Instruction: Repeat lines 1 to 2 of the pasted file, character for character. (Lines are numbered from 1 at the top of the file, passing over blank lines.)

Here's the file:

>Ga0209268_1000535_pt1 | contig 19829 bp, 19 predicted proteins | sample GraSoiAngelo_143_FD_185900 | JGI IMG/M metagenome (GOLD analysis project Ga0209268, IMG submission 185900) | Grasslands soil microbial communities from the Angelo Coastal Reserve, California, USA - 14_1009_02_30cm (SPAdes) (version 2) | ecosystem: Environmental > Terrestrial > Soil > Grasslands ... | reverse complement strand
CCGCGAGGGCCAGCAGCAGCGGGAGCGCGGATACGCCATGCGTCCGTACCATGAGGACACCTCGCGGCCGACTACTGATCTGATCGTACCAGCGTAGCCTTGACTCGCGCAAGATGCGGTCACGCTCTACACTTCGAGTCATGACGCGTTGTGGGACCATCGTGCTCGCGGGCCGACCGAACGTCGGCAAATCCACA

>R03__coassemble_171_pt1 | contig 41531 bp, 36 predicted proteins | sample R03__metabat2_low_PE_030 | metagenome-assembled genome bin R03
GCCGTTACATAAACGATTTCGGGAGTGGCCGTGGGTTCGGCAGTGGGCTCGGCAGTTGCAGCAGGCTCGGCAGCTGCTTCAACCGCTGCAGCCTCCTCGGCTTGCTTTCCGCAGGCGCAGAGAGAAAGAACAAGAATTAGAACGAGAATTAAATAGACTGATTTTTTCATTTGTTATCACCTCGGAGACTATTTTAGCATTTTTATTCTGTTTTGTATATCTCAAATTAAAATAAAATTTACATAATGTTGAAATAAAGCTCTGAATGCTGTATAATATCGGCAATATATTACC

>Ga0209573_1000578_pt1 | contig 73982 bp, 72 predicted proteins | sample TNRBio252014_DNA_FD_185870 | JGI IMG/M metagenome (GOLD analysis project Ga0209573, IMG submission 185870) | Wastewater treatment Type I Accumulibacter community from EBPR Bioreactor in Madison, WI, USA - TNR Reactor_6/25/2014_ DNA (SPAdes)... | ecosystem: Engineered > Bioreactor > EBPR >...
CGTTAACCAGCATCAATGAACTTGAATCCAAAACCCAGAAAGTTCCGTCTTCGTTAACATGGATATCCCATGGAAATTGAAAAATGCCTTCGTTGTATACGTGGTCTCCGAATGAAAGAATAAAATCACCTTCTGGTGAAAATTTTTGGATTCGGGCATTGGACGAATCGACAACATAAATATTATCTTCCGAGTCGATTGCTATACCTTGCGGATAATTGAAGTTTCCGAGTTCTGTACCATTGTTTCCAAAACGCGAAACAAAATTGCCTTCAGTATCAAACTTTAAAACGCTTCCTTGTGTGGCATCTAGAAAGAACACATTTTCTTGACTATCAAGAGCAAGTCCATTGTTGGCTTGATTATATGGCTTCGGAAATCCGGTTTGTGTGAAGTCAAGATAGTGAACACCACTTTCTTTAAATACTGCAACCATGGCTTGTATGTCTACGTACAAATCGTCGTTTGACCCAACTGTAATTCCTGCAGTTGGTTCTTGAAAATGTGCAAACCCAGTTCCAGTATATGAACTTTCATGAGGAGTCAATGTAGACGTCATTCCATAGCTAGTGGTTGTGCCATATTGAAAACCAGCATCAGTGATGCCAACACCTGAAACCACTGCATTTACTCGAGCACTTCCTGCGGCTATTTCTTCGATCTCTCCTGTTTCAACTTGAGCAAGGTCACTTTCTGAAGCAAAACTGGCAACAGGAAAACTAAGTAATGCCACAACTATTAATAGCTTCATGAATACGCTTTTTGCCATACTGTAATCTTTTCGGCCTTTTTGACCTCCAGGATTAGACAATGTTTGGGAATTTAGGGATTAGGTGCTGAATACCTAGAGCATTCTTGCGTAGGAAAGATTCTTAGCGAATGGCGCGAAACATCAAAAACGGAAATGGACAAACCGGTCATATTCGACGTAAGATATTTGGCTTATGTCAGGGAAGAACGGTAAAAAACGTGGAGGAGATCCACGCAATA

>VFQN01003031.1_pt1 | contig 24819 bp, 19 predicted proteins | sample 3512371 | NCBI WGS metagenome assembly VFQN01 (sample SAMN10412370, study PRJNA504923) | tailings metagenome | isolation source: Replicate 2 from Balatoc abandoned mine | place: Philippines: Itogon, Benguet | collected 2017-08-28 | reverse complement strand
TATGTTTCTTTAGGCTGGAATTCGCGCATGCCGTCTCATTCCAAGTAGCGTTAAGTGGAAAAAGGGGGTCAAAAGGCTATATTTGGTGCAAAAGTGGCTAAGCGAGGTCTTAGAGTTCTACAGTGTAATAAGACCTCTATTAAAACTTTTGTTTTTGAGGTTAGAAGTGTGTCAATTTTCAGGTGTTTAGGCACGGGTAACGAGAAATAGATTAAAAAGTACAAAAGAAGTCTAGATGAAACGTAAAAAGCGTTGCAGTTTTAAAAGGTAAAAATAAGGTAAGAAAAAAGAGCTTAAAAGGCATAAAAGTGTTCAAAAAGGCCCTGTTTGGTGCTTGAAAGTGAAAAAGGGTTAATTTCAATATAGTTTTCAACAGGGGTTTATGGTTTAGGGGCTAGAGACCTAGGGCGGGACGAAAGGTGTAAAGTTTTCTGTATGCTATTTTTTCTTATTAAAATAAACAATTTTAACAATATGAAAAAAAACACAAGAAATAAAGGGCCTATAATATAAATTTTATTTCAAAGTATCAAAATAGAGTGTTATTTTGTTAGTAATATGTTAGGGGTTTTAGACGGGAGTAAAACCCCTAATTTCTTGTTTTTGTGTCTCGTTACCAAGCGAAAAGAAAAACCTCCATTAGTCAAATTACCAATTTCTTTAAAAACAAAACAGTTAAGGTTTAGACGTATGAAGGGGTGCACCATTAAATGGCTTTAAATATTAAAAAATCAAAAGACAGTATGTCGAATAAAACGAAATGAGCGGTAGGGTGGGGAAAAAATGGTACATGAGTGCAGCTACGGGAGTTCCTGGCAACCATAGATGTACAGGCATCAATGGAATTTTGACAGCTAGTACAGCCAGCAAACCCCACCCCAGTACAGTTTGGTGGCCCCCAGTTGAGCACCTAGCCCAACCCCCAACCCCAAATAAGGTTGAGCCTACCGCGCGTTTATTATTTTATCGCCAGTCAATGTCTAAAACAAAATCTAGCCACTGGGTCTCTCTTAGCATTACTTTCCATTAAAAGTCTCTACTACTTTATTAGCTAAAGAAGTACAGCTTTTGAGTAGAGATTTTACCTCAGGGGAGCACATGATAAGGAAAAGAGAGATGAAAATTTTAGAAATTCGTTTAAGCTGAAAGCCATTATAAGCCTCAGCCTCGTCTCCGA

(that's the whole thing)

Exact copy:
>Ga0209268_1000535_pt1 | contig 19829 bp, 19 predicted proteins | sample GraSoiAngelo_143_FD_185900 | JGI IMG/M metagenome (GOLD analysis project Ga0209268, IMG submission 185900) | Grasslands soil microbial communities from the Angelo Coastal Reserve, California, USA - 14_1009_02_30cm (SPAdes) (version 2) | ecosystem: Environmental > Terrestrial > Soil > Grasslands ... | reverse complement strand
CCGCGAGGGCCAGCAGCAGCGGGAGCGCGGATACGCCATGCGTCCGTACCATGAGGACACCTCGCGGCCGACTACTGATCTGATCGTACCAGCGTAGCCTTGACTCGCGCAAGATGCGGTCACGCTCTACACTTCGAGTCATGACGCGTTGTGGGACCATCGTGCTCGCGGGCCGACCGAACGTCGGCAAATCCACA